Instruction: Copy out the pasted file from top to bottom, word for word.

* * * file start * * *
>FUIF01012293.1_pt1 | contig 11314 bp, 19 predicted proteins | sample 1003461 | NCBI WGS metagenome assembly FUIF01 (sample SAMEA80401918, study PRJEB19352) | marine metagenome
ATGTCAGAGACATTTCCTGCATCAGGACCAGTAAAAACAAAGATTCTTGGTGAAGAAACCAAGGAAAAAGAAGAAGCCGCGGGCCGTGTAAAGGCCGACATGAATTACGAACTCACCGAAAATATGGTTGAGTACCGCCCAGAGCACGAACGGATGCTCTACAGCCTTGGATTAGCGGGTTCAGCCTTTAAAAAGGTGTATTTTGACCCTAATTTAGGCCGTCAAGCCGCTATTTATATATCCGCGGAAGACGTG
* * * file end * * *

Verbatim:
>FUIF01012293.1_pt1 | contig 11314 bp, 19 predicted proteins | sample 1003461 | NCBI WGS metagenome assembly FUIF01 (sample SAMEA80401918, study PRJEB19352) | marine metagenome
ATGTCAGAGACATTTCCTGCATCAGGACCAGTAAAAACAAAGATTCTTGGTGAAGAAACCAAGGAAAAAGAAGAAGCCGCGGGCCGTGTAAAGGCCGACATGAATTACGAACTCACCGAAAATATGGTTGAGTACCGCCCAGAGCACGAACGGATGCTCTACAGCCTTGGATTAGCGGGTTCAGCCTTTAAAAAGGTGTATTTTGACCCTAATTTAGGCCGTCAAGCCGCTATTTATATATCCGCGGAAGACGTG